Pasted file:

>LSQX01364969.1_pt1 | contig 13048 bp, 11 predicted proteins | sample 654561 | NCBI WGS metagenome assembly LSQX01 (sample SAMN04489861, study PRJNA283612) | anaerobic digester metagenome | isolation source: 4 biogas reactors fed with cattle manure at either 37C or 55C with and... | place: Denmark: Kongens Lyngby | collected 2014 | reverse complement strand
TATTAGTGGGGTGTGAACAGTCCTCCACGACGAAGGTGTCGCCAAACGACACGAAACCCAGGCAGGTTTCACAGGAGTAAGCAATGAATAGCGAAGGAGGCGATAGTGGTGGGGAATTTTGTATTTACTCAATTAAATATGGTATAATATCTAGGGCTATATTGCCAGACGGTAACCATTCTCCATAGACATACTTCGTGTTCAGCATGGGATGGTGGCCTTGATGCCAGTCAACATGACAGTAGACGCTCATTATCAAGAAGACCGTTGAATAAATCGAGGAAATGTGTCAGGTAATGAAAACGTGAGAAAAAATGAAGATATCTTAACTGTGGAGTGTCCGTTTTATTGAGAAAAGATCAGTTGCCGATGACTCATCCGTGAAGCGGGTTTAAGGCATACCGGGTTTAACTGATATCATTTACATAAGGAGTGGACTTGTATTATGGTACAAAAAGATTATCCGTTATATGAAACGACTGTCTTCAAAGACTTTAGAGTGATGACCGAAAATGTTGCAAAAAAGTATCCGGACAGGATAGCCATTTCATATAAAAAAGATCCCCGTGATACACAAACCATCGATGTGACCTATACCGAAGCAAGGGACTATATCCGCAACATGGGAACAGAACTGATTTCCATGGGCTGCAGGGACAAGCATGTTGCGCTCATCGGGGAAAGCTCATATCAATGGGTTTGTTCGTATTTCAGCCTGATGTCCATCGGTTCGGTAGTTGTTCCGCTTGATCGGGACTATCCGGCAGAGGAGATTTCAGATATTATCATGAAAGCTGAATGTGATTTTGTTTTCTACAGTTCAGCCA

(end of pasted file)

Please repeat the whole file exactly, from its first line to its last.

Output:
>LSQX01364969.1_pt1 | contig 13048 bp, 11 predicted proteins | sample 654561 | NCBI WGS metagenome assembly LSQX01 (sample SAMN04489861, study PRJNA283612) | anaerobic digester metagenome | isolation source: 4 biogas reactors fed with cattle manure at either 37C or 55C with and... | place: Denmark: Kongens Lyngby | collected 2014 | reverse complement strand
TATTAGTGGGGTGTGAACAGTCCTCCACGACGAAGGTGTCGCCAAACGACACGAAACCCAGGCAGGTTTCACAGGAGTAAGCAATGAATAGCGAAGGAGGCGATAGTGGTGGGGAATTTTGTATTTACTCAATTAAATATGGTATAATATCTAGGGCTATATTGCCAGACGGTAACCATTCTCCATAGACATACTTCGTGTTCAGCATGGGATGGTGGCCTTGATGCCAGTCAACATGACAGTAGACGCTCATTATCAAGAAGACCGTTGAATAAATCGAGGAAATGTGTCAGGTAATGAAAACGTGAGAAAAAATGAAGATATCTTAACTGTGGAGTGTCCGTTTTATTGAGAAAAGATCAGTTGCCGATGACTCATCCGTGAAGCGGGTTTAAGGCATACCGGGTTTAACTGATATCATTTACATAAGGAGTGGACTTGTATTATGGTACAAAAAGATTATCCGTTATATGAAACGACTGTCTTCAAAGACTTTAGAGTGATGACCGAAAATGTTGCAAAAAAGTATCCGGACAGGATAGCCATTTCATATAAAAAAGATCCCCGTGATACACAAACCATCGATGTGACCTATACCGAAGCAAGGGACTATATCCGCAACATGGGAACAGAACTGATTTCCATGGGCTGCAGGGACAAGCATGTTGCGCTCATCGGGGAAAGCTCATATCAATGGGTTTGTTCGTATTTCAGCCTGATGTCCATCGGTTCGGTAGTTGTTCCGCTTGATCGGGACTATCCGGCAGAGGAGATTTCAGATATTATCATGAAAGCTGAATGTGATTTTGTTTTCTACAGTTCAGCCA